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# Matrices, Data Frames, Functions, Conditionals, Loops with R

First published on MSDN on Jul 25, 2017

Guest post by Slaviana Pavlovich Microsoft Student Partner

My name is Slaviana Pavlovich. I am an IT and Management student at University College London with a passion for data science. I recently completed the Microsoft Professional Program for Data Science, where I developed core skills to work with data. If you are also interested in this career, but not sure where to start - I strongly encourage you to check it out. I also have a wide range of interests including 3D bioprinting, public speaking, and politics. Additionally, I enjoy swimming and photography to balance out my studies. I became a Microsoft Student Partner at the end of my first year and I absolutely enjoy being part of such a vibrant community. If you have any questions, feel free to ask!

### Introduction

In today’s article, I am going to continue talking about R. In the second part of this two-part introduction to R (the first part is available here ), we are going to consider:

• Matrices

• Data Frames

• Functions

• Conditionals

• Loops

### Matrices

Matrix is another data type that we are going to look at. Matrix is a two-dimensional data set. A matrix is created using the function matrix() :

> # creating a matrix

> example <- matrix(c(99,45,4,47,2,5), nrow = 3, ncol = 2, byrow = TRUE)

> example

[,1] [,2]

[1,] 99 45

[2,] 4 47

[3,] 2 5

As you can see in the example above, nrow and ncol are used to define the values for rows and columns. Also, byrow = TRUE means that the matrix is filled by rows, while byrow=FALSE – by columns. Let’s look at the following example:

> # creating a 2x3 matrix that contains the numbers from 1 to 6 and filled by columns

> example.2 <- matrix(1:6, nrow = 2, ncol = 3, byrow = FALSE)

> example.2

[,1] [,2] [,3]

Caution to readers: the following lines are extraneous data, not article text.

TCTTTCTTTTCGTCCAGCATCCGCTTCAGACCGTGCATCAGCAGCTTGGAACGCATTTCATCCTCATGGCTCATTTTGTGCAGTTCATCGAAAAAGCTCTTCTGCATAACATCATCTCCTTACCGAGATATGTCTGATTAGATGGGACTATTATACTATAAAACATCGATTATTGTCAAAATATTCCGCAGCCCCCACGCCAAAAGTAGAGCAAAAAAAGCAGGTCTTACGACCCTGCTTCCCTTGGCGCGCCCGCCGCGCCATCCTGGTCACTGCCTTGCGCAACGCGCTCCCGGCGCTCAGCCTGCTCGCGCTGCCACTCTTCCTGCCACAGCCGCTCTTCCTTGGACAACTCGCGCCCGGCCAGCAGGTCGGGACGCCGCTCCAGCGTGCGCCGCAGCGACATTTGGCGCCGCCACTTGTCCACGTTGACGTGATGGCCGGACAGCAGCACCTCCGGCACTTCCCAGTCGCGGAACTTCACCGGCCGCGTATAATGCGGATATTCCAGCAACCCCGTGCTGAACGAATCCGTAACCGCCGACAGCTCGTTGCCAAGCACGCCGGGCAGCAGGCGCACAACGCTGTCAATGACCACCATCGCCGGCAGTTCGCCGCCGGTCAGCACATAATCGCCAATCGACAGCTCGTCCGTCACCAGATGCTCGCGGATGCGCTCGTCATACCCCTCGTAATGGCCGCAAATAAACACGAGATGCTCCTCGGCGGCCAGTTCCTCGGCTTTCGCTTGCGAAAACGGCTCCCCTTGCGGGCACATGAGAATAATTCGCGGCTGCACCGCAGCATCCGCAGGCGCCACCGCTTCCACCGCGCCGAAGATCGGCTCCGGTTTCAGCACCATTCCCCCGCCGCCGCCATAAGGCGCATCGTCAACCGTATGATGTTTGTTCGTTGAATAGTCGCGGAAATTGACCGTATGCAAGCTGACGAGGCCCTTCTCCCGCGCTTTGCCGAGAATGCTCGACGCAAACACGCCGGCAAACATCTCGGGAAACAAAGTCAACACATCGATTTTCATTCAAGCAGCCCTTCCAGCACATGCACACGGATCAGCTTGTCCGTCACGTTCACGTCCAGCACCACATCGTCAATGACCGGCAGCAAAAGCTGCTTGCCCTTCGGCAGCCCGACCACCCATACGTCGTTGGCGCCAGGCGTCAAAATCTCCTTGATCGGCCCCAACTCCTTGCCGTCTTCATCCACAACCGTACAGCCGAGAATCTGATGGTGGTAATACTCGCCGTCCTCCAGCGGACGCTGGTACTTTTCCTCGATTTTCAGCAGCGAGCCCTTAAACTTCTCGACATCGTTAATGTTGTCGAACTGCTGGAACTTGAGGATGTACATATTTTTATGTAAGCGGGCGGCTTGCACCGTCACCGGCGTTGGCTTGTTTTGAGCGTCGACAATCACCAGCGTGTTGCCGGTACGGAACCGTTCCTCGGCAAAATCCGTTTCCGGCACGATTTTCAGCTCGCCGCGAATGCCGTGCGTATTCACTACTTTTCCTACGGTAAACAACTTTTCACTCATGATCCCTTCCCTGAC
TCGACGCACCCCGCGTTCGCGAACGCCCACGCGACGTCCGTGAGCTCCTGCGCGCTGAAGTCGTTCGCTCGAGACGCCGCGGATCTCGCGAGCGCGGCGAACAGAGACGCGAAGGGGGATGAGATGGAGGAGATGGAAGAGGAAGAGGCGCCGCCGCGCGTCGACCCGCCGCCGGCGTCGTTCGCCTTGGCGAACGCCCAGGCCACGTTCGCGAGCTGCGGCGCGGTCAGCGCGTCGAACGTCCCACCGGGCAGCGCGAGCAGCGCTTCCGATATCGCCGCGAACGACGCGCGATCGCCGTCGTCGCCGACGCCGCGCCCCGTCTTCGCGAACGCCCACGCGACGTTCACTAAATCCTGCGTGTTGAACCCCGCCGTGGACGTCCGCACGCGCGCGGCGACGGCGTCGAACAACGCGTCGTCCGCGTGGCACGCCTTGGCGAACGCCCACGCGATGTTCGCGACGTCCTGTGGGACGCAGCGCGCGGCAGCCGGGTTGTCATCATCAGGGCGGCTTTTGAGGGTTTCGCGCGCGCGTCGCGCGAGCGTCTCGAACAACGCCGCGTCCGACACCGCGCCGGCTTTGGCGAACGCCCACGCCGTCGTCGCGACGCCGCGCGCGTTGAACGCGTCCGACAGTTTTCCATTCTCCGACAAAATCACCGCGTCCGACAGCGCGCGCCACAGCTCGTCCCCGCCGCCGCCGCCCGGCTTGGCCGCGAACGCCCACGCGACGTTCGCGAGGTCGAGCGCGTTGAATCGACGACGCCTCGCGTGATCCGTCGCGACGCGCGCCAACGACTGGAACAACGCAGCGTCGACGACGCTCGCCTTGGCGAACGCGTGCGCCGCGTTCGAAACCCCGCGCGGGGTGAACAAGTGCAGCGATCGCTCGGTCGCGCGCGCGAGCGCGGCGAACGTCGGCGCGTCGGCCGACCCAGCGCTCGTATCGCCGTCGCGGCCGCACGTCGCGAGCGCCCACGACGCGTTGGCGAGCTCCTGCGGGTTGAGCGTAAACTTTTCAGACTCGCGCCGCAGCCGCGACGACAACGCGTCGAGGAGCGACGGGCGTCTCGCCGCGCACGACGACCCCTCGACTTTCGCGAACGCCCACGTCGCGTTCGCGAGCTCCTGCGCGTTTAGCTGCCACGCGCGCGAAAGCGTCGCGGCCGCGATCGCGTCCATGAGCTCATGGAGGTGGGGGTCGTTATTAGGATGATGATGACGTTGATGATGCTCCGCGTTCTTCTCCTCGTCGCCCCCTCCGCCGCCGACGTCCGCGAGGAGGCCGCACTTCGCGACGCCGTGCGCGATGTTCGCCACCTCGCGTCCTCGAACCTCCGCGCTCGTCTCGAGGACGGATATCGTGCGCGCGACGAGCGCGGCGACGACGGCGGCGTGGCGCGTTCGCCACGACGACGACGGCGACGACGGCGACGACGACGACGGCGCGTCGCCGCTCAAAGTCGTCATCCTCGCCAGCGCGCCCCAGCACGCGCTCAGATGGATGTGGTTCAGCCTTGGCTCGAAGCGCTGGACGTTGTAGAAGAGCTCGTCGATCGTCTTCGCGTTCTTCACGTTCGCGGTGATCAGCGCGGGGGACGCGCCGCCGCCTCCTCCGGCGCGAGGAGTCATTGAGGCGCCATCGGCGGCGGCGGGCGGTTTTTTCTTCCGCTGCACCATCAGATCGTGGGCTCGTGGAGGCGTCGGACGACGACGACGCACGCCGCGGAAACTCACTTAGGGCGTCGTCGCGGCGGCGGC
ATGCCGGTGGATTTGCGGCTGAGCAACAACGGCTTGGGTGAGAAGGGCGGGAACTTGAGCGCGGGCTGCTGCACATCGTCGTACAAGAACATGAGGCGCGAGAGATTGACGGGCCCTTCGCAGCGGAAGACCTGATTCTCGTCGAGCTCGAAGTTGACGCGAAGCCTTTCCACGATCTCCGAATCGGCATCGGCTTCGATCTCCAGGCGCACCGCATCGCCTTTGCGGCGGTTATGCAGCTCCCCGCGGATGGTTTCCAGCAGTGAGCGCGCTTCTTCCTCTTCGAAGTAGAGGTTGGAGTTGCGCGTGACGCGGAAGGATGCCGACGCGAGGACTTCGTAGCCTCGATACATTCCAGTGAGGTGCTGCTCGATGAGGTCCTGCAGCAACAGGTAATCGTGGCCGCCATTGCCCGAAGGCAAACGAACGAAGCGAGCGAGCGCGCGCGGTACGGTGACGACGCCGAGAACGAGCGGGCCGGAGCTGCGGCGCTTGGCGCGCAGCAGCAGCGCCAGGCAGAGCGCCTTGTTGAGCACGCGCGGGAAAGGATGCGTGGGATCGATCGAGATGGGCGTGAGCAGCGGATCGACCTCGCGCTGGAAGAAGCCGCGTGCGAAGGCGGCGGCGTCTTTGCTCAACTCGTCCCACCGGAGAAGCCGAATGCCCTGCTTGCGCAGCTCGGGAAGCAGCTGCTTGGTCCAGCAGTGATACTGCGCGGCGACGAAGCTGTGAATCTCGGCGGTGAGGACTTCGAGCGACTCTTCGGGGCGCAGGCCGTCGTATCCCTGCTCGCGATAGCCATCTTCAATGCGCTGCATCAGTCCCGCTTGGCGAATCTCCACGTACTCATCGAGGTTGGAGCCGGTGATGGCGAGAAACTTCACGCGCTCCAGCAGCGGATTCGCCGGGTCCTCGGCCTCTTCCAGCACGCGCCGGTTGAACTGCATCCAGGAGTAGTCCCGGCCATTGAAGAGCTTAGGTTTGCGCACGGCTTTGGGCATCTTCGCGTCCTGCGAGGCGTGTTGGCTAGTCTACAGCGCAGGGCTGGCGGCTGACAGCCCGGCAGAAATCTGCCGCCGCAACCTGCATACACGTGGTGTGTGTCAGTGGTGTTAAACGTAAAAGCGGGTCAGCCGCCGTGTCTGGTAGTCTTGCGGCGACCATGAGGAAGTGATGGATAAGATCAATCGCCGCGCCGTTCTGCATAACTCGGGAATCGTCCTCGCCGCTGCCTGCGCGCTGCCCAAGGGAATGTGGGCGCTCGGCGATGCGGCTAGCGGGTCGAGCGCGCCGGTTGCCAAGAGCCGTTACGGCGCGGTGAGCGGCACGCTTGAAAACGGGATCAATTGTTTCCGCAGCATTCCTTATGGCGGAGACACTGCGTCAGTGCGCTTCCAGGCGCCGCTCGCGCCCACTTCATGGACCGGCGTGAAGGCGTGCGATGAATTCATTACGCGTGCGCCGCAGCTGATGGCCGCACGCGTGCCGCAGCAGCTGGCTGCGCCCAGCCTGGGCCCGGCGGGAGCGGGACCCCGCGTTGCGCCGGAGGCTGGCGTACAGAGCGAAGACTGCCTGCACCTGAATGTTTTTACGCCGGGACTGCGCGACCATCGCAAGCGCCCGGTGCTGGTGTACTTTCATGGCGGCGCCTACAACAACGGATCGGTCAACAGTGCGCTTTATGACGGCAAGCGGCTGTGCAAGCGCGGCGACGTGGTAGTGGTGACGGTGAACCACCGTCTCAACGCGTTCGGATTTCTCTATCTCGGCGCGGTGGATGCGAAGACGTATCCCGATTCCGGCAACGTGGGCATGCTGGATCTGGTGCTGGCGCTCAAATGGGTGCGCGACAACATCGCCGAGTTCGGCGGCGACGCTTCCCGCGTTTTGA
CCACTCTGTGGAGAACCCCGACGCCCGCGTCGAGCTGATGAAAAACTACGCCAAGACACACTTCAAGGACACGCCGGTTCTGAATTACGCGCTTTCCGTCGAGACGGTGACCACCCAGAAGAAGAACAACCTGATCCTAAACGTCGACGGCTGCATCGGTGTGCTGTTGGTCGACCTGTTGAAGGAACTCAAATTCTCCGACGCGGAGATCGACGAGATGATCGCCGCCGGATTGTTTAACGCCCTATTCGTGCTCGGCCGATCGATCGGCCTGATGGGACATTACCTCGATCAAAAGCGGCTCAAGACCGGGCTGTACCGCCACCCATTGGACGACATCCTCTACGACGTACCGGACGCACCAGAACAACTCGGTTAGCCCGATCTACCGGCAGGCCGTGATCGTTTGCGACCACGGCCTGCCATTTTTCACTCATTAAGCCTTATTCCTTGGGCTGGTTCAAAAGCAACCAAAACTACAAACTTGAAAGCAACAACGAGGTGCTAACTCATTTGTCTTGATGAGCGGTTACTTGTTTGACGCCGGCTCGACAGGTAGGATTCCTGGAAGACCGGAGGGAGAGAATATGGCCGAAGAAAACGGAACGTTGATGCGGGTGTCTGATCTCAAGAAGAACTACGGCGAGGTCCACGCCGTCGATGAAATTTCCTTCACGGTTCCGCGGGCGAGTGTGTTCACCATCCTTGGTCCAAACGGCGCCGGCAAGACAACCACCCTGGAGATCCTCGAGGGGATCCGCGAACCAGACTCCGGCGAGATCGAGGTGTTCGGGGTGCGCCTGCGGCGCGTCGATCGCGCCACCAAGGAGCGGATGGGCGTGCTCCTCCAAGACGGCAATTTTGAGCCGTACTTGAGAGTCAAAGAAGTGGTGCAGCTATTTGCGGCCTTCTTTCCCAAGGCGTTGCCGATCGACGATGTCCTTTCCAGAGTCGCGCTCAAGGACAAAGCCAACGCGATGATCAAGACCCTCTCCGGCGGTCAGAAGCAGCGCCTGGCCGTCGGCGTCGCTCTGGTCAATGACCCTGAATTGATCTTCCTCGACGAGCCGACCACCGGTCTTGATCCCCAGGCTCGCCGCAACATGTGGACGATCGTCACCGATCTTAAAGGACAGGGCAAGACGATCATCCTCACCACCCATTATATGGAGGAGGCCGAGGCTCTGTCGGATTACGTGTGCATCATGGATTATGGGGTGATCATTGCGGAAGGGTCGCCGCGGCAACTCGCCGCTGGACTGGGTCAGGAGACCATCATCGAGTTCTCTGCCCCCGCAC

[1,] 1 3 5

[2,] 2 4 6

To change the names of rows and columns of the matrix use dimnames :

> # creating a matrix

> A <- matrix(1:6, nrow = 3, byrow = TRUE)

> # setting row and column names

> A

[,1] [,2]

[1,] 1 2

[2,] 3 4

[3,] 5 6

> dimnames(A) = list(c("1row", "2row", "3row"), c("1col", "2col"))

> A

1col 2col

1row 1 2

2row 3 4

3row 5 6

There are certain operations you can do with matrices. You can transpose a matrix, using a function t() :

> M <- matrix(c(14,2,4,3,2,5), nrow = 2, ncol = 3, byrow = TRUE)

> M

[,1] [,2] [,3]

[1,] 14 2 4

[2,] 3 2 5

> t(M)

[,1] [,2]

[1,] 14 3

[2,] 2 2

[3,] 4 5

Furthermore, use solve() function to find an inverse of a square matrix:

> X <- matrix(1:4, nrow = 2, byrow = TRUE)

> X

[,1] [,2]

[1,] 1 2

[2,] 3 4

> solve(X)

[,1] [,2]

[1,] -2.0 1.0

[2,] 1.5 -0.5

Arithmetic operations are done element-wise:

> A <- matrix(1:6, nrow = 3, byrow = TRUE)

> B <- matrix(1:6, nrow = 2, byrow = TRUE)

> A

[,1] [,2]

[1,] 1 2

[2,] 3 4

[3,] 5 6

> B

[,1] [,2] [,3]

[1,] 1 2 3

[2,] 4 5 6

> A + 2

[,1] [,2]

[1,] 3 4

[2,] 5 6

[3,] 7 8

> B / 2

[,1] [,2] [,3]

[1,] 0.5 1.0 1.5

[2,] 2.0 2.5 3.0

For matrix multiplication use “%*%”:

> A %*% B

[,1] [,2] [,3]

[1,] 9 12 15

[2,] 19 26 33

[3,] 29 40 51

In R, to select elements of the matrix, do the following:

> K <- matrix(4:7, nrow = 2, byrow = TRUE)

> K

[,1] [,2]

[1,] 4 5

[2,] 6 7

> K[1,2] # element at 1st row and 2rd column

[1] 5

> K[1,] # first row

[1] 4 5

> K[,2] # second column

[1] 5 7

Finally, we can always modify a matrix:

> V <- matrix(1:9, ncol = 3)

> V

[,1] [,2] [,3]

[1,] 1 4 7

[2,] 2 5 8

[3,] 3 6 9

> V[1,3] <- 0; V # modify a single element at 1st row and 3rd column to 0

[,1] [,2] [,3]

[1,] 1 4 0

[2,] 2 5 8

[3,] 3 6 9

> V[V>2] <- 1; V # change all elements greater than 2 to 1

[,1] [,2] [,3]

[1,] 1 1 0

[2,] 2 1 1

[3,] 1 1 1

### Data Frames

After looking at matrices, I suggest learning about data frames. A data frame is a special case of a list (another data object in R that was previously considered in the first part of the article ). Data frames are used for storing tables. Unlike matrices, each column, also known as a vector, can store different types of data (logical, numeric, character, complex, etc.). The function data.frame() is used to create a data frame: